British 1796 P Heavy Cavalry Sabre (Waterloo
A Dawes made 1796 pattern British heavy cavalry trooper's sabre
with 95%+ Waterloo Provenance.
Dawes modèle britannique fait 1796 soldat de la cavalerie
lourde sabre avec 95% + Provenance Waterloo.
This 1796 Pattern heavy cavalry sabre made by Dawes of Birmingham
and scabbard is 95% or greater certain to have come from the Battle
of Waterloo. Justification / reasoning;
1) I bought this sword at a general auction in England. The auction
house did not know what it was; they reported to me it came from
a deceased's estate. So many swords proclaiming to come from Waterloo
are not and have been engineered to appear that way by unscrupulous
dealers. However, dealers always make sure their items are well
described and would ensure such an item as this was sold by a militaria
auction house (who are not the experts they always claim to be).
So this was not a dealer item.
2) The blade is not rusted (except a little near the hilt where
enough gap exists from the scabbard). The rusting to the hilt and
scabbard is commensurate. The scabbard is not a more recent addition
/ replacement; they have been together for many years.
3) The troop and trooper markings on the hilt and scabbard are
genuine. It is almost impossible to reproduce the process of rust
aging, so the markings are authentic.
4) The blade is marked to Dawes (Birmingham) on the spine (together
with the relevant two "B" or bend test marks) dating the
sabre's manufacture to around 1802. The blade also has the correct
Crown with arrow inspection mark (see Robson's Swords of the British
Army plate 14 on page 23), which means it was used by a regular
trooper, not a trooper with the yeomanry (reserve) cavalry.
5) The blade point has been converted to a spear point. The vast
majority of 1796 P HC sabres were ground down to a spear point just
before Waterloo. However, crucially, the langets have not been removed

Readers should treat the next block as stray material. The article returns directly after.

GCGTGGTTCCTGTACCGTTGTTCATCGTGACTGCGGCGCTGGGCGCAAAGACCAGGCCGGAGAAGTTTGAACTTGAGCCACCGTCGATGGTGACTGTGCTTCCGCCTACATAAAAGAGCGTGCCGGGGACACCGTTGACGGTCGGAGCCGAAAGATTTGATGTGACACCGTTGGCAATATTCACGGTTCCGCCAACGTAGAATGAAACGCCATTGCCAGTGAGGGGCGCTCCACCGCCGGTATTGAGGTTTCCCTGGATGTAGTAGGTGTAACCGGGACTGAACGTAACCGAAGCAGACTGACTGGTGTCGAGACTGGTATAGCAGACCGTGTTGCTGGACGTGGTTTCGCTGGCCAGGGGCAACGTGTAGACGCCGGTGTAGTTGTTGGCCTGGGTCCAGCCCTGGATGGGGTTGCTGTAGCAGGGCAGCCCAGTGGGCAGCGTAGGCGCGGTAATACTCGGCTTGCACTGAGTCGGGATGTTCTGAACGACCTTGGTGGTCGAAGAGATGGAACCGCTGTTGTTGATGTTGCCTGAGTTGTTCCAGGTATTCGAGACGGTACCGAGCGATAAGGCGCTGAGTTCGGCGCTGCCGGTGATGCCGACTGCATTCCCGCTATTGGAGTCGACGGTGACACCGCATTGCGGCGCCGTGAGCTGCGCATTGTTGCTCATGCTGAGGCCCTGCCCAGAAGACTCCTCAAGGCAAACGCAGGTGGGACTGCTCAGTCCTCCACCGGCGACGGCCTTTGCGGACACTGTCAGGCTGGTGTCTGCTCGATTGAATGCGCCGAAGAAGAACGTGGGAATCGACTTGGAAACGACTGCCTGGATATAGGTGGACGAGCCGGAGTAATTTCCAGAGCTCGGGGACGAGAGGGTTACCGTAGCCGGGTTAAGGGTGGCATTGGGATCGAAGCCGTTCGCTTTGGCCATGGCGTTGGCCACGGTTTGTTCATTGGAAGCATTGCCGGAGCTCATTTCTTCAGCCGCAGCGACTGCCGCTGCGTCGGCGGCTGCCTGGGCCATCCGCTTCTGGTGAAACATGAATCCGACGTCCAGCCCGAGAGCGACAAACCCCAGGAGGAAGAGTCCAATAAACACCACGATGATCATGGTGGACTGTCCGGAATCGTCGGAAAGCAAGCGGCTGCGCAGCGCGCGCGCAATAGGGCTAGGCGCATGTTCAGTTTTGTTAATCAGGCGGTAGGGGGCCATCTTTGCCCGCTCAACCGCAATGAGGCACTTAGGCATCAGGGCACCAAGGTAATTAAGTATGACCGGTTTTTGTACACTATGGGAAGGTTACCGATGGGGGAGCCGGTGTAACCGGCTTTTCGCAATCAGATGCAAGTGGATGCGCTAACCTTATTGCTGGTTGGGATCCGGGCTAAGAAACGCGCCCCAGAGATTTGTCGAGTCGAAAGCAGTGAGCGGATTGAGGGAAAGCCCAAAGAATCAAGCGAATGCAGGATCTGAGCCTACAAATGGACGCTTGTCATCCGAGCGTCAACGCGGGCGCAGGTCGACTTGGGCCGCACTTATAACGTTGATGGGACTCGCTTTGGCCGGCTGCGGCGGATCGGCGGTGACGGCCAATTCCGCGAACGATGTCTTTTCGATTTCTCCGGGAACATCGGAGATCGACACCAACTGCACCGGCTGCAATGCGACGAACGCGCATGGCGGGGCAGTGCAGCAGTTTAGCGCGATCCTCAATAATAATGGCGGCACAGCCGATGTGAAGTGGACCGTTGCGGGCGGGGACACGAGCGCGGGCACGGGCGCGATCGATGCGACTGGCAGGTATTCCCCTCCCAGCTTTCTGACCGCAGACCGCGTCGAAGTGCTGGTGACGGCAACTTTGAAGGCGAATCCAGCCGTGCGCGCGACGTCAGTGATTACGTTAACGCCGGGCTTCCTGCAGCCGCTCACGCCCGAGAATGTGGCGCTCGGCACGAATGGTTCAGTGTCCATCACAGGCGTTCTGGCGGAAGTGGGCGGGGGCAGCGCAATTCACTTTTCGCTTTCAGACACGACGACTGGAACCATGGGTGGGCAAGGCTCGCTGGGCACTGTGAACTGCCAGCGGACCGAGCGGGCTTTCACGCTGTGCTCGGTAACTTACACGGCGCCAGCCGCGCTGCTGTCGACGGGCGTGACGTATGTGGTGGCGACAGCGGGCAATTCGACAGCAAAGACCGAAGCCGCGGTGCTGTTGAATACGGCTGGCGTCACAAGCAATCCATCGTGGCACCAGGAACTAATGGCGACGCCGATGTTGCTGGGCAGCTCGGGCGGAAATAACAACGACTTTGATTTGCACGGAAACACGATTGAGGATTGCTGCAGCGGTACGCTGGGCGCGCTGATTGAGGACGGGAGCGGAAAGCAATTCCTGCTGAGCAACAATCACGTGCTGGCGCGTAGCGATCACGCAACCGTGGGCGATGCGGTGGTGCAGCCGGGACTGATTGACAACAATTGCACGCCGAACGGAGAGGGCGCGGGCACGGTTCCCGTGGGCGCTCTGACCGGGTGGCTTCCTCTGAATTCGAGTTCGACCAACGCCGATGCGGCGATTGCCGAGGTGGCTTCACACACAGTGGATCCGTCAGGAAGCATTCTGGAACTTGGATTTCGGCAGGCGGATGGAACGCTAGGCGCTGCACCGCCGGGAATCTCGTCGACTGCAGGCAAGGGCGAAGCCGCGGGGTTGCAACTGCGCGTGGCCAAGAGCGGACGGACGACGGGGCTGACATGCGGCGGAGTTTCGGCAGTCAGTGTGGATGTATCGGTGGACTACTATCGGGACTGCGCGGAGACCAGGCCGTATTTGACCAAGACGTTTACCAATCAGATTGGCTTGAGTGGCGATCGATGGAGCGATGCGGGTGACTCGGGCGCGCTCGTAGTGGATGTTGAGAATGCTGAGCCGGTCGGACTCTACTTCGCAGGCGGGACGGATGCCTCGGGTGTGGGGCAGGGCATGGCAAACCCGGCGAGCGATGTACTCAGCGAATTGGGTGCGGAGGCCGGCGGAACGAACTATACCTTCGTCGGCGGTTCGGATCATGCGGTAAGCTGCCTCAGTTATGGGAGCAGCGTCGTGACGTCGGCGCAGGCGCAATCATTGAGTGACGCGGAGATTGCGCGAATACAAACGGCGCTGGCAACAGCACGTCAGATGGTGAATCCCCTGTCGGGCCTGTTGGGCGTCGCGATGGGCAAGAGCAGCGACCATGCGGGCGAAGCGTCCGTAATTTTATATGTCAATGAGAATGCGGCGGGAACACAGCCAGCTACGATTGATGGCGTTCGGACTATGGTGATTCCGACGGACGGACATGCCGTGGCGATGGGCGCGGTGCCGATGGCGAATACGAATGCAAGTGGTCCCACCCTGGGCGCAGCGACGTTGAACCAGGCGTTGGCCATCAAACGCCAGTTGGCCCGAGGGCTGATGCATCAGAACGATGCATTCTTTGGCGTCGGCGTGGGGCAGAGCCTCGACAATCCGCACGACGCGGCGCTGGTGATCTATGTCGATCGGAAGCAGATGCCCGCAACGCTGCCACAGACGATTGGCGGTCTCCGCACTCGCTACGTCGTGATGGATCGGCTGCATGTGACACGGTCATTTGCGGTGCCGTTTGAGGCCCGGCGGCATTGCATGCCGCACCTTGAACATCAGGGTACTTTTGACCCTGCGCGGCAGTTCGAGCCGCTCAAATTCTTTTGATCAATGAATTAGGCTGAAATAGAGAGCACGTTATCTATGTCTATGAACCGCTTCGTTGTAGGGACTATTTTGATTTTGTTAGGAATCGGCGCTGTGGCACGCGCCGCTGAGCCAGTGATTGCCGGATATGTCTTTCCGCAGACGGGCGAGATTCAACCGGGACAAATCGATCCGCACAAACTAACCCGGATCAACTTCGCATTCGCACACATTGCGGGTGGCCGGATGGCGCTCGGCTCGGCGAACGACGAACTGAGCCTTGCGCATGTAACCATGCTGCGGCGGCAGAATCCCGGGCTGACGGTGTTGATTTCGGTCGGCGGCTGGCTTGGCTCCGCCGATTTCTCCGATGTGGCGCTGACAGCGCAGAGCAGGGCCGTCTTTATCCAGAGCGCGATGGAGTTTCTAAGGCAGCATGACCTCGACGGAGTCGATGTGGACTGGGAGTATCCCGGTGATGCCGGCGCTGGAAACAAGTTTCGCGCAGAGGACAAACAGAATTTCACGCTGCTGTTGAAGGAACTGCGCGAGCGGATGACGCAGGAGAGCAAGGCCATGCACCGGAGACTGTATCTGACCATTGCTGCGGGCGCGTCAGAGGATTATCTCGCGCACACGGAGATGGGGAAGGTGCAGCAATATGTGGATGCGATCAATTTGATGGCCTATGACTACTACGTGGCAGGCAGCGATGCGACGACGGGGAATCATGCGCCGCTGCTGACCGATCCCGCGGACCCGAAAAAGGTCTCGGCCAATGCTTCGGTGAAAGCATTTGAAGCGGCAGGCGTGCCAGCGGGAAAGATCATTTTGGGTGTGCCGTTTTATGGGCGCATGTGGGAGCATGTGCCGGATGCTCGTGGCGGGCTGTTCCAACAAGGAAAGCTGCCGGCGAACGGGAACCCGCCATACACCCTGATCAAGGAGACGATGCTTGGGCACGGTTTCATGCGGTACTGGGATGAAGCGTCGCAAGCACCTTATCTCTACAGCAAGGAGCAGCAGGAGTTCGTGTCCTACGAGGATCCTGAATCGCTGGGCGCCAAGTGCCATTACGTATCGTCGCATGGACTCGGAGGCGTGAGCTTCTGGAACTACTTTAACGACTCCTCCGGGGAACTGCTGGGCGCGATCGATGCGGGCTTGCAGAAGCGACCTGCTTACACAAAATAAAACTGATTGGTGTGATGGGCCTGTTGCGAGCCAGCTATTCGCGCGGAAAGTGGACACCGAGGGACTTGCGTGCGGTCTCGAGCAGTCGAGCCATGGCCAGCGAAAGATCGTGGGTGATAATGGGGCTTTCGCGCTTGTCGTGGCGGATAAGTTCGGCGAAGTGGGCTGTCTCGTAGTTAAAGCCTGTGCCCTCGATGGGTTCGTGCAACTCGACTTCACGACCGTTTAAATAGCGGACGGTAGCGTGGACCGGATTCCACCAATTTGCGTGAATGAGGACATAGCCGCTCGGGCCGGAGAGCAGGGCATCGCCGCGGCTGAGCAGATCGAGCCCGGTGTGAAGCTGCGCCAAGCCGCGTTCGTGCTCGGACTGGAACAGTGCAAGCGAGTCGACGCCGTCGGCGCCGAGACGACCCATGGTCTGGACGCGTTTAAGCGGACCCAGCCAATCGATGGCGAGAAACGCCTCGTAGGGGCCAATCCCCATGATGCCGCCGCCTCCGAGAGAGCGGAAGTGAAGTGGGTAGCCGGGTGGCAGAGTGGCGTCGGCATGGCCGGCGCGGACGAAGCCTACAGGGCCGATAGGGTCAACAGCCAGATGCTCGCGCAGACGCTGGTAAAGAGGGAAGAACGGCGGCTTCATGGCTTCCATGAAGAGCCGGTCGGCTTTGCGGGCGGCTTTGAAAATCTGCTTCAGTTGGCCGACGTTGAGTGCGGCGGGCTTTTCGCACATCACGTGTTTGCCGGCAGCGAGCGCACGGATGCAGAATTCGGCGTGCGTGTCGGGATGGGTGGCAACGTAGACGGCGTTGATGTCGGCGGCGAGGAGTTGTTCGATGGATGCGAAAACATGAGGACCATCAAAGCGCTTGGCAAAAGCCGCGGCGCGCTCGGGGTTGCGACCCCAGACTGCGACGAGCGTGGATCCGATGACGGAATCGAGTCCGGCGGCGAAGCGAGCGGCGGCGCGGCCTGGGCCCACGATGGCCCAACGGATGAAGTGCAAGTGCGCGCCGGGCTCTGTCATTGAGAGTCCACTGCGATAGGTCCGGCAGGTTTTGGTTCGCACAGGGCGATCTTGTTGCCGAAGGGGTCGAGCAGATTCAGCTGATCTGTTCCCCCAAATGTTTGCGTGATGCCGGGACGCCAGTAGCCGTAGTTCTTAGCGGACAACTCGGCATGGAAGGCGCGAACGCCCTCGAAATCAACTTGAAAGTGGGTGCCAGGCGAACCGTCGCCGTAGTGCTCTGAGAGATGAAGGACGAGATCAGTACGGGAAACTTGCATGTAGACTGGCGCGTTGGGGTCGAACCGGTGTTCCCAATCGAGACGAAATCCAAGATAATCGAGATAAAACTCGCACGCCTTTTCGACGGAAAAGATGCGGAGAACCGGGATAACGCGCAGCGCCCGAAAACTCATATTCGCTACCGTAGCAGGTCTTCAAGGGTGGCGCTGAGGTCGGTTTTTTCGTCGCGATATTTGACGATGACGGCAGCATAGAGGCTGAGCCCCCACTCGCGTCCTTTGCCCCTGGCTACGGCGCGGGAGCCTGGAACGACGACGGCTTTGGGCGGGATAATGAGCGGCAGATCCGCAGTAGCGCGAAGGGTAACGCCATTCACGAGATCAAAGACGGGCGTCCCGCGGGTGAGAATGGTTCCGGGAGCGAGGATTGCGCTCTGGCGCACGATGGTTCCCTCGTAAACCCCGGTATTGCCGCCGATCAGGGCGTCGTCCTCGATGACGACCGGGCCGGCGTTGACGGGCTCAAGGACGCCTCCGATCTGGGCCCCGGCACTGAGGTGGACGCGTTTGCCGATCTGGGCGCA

and / or the disc guard cut back / folded down as happened soon
after Waterloo. Consequently, this sabre ceased to be in active
service at or just after Waterloo.
6) The troop and trooper numbers are different on the sabre's hilt
and the scabbard. The hilt shows trooper 13 of B troop, the scabbard
trooper 64 of E troop; the later proving it was from a large main
front line regiment. With the British heavy cavalry regiments suffering
up to 90% casualty rates, many of their sabres lay strewn across
the battlefield. When they were collected up afterwards, government
owned swords such as this one were placed in the nearest available
correct also fallen scabbard without reference to the troop / trooper
7) Because the troop / trooper numbers were never corrected, the
sword was not put back into service. As the British heavy cavalry
regiments took such massive casualties, it took regiments involved
in Waterloo a long time after to come back up to strength. Many
swords with damage were replaced, plus this pattern of sword was
superceded 6 years after Waterloo.
8) This 1796 has some damage to the cutting edge near the tip;
one nick and some grinding wear, commensurate with carving down
infantry as the Union Brigade (which this sabre likely served) did.
The Household Brigade, the other heavy cavalry brigade at Waterloo,
were involved mostly against French Cavalry and the damage to their
weapons would therefore normally be different. Union Brigade swords
mostly bearing signs of hacking / carving up infantry, Household
Brigade full on thrusting damage.
I have no doubt in my mind this sword comes from the Battle of
Waterloo, the 5% stated doubt is simply margin of error as very
few swords of that time were regiment marked, so I can not state
it as such with 100% certainty.
The grip has lost 75% of the leather covering and the wood base
has one or two worm holes; the grip could be replaced, left as it
is or augmented with a black silicone paste. The blade is in good
order except for battle damage as noted before. The blade is a little
loose in the hilt but this can be easily corrected by simply pushing
two slivers of wood down the side of the blade into the grip as
most dealers would do and say no more on; I would prefer to keep
the sabre as it is. The scabbard is generally good with some rider
dents to the shoe / drag area as to be expected, plus has lost one
throat screw. There is an unusual dent to the front of the scabbard
near to throat which I presume is battle damage. The sabre sheathes
very well. Further photographs available upon request.